Dairy farm incomes dropped by 31pc to €61,000 in 2018 due to surge in feed costs and adverse weather

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Claire Fox

Claire Fox

A dramatic increase in feed costs in 2018 due to adverse weather led to a 31pc decrease in dairy farm incomes and 22pc drop in cattle rearing incomes last year, according to the Teagasc National Farm Survey.

Dairy farms incurred the largest income reductions in 2018, with average dairy farm income falling by 31pc to €61,273, compared with the 2017 level of €88,829. Concentrate feed use increased by almost one-third to over 1,300 kg per cow

Average family farm income on cattle rearing farms dipped to an estimated €8,318 in 2018, a reduction of 22pc on the €10,642 in  2017, with a sharp rise in production costs the main driver.

Other cattle farms, which comprise a range of cattle production systems (e.g. cattle finishers) other than suckler production systems, also experienced an income drop, due to higher input expenditure, but it was not as steep as that which occurred on cattle rearing farms.

Average Cattle Other farm income in 2018 was €14,408, a reduction of 11pc on the 2017 figure of €16,115.

Teagasc Director Gerry Boyle noted that it was a "historically low income" for cattle rearing farmers and added that there would be an inevitable reduction in suckler cow numbers over the coming years.

Meanwhile Teagasc Economist Emma Dillon stated that while she thinks cattle incomes for 2019 will be static, she envisages the outlook to be more positive for dairy.

"Dairy farm income has been particularly volatile over recent years due to price and weather induced shocks so overall for 2019, the weather has been better and milk price is holding up and the outlook in terms of global supply is fairly positive. The most recent GDT auction has shown a negative result but overall things are positive on dairy side. On the cattle rearing I think it will remain fairly static to be honest,” she said.

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Sheep farms also experienced an income reduction in 2018, with higher than normal levels of feed and fertiliser use. Average Sheep farm income fell from €17,357 in 2017 to €13,769 in 2018, a reduction of 21pc.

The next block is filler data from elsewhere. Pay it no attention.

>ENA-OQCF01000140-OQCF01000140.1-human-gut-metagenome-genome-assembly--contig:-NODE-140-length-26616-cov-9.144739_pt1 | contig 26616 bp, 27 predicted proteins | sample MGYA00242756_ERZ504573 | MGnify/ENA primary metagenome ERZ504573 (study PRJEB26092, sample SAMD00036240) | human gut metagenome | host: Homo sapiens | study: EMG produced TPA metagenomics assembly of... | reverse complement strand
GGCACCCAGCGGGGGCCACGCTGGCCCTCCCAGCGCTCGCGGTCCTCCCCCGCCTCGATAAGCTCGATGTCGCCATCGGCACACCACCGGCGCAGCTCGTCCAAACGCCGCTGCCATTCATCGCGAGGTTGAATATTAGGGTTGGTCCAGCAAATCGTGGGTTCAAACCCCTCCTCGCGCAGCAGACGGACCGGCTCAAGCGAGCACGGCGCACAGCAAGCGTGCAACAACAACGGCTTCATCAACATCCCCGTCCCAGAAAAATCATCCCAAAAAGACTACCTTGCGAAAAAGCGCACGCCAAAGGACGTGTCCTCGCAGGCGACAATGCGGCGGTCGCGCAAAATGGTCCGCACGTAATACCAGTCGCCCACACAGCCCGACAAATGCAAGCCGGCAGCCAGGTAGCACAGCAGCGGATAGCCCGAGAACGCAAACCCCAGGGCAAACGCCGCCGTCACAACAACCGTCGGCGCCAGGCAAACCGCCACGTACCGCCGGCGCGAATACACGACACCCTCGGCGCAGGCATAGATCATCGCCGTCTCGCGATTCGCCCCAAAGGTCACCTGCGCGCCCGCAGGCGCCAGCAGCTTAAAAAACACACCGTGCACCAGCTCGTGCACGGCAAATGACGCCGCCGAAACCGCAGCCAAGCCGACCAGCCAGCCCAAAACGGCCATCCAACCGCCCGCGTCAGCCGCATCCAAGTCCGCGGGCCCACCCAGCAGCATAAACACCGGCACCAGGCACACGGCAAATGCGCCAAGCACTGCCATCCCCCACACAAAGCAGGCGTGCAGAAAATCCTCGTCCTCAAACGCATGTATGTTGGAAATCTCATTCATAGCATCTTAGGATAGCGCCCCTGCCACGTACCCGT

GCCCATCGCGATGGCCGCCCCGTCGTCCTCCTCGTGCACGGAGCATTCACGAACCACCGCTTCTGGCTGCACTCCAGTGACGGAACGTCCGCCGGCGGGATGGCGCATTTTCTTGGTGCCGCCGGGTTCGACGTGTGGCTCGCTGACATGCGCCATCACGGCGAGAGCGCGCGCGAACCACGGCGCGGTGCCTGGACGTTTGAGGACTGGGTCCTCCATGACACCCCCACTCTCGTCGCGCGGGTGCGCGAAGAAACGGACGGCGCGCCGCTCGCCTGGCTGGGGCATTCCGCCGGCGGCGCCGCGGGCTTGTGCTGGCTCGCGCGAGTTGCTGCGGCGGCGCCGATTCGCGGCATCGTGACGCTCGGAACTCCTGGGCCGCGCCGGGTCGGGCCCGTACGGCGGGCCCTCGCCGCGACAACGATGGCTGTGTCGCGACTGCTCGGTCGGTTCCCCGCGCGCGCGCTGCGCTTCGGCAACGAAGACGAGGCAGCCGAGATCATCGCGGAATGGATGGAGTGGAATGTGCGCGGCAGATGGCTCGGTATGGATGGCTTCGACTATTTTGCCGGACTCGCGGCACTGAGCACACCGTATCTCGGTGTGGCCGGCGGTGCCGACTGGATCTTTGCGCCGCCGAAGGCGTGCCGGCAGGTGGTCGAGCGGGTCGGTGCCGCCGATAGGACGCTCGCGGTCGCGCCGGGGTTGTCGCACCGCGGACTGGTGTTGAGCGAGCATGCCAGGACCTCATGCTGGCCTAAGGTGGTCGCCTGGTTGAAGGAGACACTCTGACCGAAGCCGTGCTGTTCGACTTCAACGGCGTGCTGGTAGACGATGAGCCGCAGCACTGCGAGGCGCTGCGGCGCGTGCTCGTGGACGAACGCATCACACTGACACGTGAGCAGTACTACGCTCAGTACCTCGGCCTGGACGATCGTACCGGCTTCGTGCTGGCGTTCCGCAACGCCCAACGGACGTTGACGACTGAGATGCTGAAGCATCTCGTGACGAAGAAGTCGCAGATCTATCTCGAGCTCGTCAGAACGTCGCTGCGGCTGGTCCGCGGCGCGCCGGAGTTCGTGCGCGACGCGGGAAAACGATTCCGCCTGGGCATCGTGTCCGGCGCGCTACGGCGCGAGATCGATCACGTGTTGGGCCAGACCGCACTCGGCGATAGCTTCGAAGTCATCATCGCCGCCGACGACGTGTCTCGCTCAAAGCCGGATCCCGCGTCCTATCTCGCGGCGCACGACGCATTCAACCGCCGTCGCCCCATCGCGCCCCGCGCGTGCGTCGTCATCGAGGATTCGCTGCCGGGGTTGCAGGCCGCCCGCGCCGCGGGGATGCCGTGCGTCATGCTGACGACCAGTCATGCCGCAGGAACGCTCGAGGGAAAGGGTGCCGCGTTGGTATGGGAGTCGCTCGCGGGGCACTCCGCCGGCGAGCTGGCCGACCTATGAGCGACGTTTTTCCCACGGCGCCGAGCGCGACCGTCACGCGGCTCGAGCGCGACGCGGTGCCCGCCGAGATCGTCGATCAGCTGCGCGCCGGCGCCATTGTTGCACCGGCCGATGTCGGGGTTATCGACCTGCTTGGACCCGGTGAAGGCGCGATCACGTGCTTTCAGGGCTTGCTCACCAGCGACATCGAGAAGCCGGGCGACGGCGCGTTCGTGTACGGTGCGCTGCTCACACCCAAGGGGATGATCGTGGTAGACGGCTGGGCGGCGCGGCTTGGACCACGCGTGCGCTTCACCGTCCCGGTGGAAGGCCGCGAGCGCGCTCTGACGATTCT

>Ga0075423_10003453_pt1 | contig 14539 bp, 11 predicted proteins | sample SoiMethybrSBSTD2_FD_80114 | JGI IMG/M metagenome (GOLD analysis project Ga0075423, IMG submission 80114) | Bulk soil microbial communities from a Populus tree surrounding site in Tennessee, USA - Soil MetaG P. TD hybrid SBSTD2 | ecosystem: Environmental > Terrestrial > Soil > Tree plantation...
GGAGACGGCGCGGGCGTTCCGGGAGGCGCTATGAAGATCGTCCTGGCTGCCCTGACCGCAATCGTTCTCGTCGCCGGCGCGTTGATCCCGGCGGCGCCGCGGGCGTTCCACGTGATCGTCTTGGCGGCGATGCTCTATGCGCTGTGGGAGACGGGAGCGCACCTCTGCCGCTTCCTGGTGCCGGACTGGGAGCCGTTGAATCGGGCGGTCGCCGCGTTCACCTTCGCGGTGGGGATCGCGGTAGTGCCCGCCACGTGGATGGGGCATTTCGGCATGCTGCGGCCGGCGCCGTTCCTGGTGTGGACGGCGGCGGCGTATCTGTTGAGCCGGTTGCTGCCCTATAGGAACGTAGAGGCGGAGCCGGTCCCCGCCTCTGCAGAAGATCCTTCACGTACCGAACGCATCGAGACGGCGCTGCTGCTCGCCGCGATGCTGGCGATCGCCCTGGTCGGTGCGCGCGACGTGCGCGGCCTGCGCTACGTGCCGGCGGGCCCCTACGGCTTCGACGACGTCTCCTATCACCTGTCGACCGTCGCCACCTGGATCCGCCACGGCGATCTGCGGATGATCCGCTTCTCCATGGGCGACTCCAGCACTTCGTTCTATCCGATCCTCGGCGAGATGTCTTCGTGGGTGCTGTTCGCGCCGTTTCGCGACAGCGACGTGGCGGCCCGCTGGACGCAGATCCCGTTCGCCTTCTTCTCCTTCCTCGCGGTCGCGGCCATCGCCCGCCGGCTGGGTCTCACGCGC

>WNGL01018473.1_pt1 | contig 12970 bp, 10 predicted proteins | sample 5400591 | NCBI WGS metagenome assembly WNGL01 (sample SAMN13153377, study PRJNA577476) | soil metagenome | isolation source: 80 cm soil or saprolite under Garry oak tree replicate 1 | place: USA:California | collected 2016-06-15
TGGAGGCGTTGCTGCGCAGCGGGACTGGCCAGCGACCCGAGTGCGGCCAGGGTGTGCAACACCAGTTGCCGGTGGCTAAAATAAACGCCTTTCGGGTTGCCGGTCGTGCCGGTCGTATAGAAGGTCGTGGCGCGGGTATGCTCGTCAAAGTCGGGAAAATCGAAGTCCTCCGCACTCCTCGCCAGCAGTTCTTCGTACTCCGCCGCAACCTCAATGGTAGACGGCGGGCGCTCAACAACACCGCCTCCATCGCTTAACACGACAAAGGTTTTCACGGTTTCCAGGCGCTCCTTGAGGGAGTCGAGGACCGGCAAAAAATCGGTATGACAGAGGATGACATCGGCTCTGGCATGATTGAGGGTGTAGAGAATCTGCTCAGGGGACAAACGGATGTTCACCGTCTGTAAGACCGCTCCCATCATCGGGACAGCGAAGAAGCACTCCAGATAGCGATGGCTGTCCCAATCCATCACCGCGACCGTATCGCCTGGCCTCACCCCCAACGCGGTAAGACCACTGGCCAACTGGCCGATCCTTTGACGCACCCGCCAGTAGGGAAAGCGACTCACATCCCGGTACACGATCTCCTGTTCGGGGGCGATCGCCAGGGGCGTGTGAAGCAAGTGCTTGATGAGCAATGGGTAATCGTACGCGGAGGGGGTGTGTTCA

In 2018, in general, winter sown crops fared better in terms of their yield performance than spring sown crops. 

While crop yields on tillage farms were well below average trend yields, farmers benefitted from a large jump in harvest prices in 2018 relative to 2017.

In spite of the low yields, this price increase was large enough to boost the average income in tillage farms in 2018, which was €42,678, an increase of 18pc on the 2017 figure of €36,048.

Across the farm sector as a whole, the average family farm income in 2018 declined by 21pc dropping from €29,774 in 2017 to €23,483.  However, the average on individual farm systems continues to vary greatly. 

The extent to which weather had an impact on individual farm incomes in 2018 depended on factors specific to each farm, including local weather, farm type, soil type, stocking rate and the mix of winter and spring crops sown.  

Good late season grass growth and an extended silage making campaign helped to avert even steeper increases in production costs late in the year and stemmed the erosion in farm incomes. 

The survey, which is based on an internationally recognised methodology, is drawn from a representative sample of farms around Ireland.

Data for the survey was gathered by the Teagasc team of NFS farm recorders who visit over 800 farms across the country throughout the year. The survey covers the principal land based agricultural sectors in Ireland, dairy, beef, sheep and tillage.

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